The magnificent Norman cathedral on the rock, part of the World Heritage site shared by Durham University and Durham Cathedral, was the setting for the world premiere of Jon Lord's "Durham Concerto" commissioned by the University to commemorate its 175th anniversary. The 1,000 strong audience rose spontaneously to its feet as the final climax reflected Sir Walter Scott's vision, which is engraved on Prebends Bridge: "Grey Towers of Durham/Yet well I love thy mixed and massive piles/ Half church of God, half castle 'gainst the Scot". The work emotionally evokes the sense of history, scholarship, place and community evident in Durham - and unbroken line from St Cuthbert and the Venerable Bede, Europe's leading scholar of the 7th and 8th centuries, to the modern day university.
Jon Lord, known to all for "Smoke On The Water" and as the driving force behind Deep Purple, was classically trained and has returned to his roots. Durham Concerto cements his position as a leading contemporary composer. Each of its six movements in this hour long piece reflects a different aspect of a day in Durham. The serene "The Cathedral At Dawn" has undertones of Vaughan Williams in its expansiveness, while "Ragas and Galas" celebrates town and gown, using Bernsteinian rhythms and interruptions of "Gaudeamus Igitur". Northumbrian pipes, played by its world's leading exponent, Kathryn Tickell, give a true sense of North-East wilderness and melancholy to "The Road From Lindisfarne", reflecting the pilgrimage by the Cuthbert Community, carrying St Cuthbert's body and the Lindisfarne gospels, one of the world's great treasures, to found Durham Cathedral in the 11th century.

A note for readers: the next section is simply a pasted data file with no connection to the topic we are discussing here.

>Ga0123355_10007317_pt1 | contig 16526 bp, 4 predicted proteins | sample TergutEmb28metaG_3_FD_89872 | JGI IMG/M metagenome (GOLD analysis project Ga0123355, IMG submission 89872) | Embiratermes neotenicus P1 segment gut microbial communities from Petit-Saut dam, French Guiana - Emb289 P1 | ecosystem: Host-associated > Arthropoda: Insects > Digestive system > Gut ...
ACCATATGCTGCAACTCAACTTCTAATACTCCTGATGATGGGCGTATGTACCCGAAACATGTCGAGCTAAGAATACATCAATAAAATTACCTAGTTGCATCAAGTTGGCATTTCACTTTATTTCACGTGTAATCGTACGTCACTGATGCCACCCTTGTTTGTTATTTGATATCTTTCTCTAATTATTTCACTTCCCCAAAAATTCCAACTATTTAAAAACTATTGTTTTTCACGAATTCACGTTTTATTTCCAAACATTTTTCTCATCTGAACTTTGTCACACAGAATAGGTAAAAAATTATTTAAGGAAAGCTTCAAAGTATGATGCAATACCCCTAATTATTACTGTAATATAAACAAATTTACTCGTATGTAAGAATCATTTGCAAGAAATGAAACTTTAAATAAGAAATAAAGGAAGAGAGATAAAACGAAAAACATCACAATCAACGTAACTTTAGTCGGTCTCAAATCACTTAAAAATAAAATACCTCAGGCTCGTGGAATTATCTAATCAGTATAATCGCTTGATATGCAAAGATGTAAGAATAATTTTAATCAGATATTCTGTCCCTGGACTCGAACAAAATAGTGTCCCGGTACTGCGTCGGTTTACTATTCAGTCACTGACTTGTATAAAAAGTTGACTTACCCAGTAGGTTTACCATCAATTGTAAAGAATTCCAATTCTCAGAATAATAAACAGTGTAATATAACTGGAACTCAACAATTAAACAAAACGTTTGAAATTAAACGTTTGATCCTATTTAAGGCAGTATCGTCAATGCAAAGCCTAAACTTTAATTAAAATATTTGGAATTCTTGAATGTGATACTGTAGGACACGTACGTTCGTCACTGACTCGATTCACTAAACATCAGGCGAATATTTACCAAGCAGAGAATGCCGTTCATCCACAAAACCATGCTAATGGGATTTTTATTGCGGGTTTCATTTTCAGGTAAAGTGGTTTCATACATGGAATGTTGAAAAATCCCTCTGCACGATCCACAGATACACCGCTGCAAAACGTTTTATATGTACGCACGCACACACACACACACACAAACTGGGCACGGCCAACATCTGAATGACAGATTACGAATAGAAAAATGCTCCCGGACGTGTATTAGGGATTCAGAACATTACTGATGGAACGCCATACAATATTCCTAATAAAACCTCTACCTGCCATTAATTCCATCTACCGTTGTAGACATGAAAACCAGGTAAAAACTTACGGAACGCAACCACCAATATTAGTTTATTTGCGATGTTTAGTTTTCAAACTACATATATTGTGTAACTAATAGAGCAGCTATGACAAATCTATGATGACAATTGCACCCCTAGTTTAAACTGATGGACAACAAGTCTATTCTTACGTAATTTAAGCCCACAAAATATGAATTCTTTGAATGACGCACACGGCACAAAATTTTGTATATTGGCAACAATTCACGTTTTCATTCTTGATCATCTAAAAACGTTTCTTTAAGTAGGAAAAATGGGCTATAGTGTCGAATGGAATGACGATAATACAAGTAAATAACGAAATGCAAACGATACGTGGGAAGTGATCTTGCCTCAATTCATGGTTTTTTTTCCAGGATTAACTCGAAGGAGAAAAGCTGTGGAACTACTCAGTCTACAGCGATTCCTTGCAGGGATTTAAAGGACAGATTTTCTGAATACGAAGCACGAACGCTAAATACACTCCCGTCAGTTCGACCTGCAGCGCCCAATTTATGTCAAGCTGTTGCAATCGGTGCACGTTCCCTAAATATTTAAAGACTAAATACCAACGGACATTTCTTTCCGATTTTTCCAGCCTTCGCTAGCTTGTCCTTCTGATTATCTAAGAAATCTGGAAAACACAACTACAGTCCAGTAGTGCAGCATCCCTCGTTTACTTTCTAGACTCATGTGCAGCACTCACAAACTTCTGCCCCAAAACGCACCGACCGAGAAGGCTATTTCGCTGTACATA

The Royal Liverpool Philharmonic under Mischa Damev perform the work along with an array of world class soloists in this concerto for violin, cello, Northumbrian pies and organ: Ruth Palmer (violin) won the Young British Performer award at this year's Classical Brit Awards, Matthew Barley (cello) who recently featured in BBC2 TV's "Classical Star" series, Kathryn Tickell (Northumbrian Pipes) and of course, Jon Lord on his original Hammond organ, one of the very few occasions that such an evocative instrument has been used in an orchestral setting. Jon Lord's 'Durham Concerto' is a contemporary classic.
Royal Liverpool Philharmonic Orchestra, Mischa Damev (conductor), Matthew Barley (cello), Jon Lord (Hammond organ), Ruth Palmer (violin), Kathryn Tickell (Northumbrian pipes)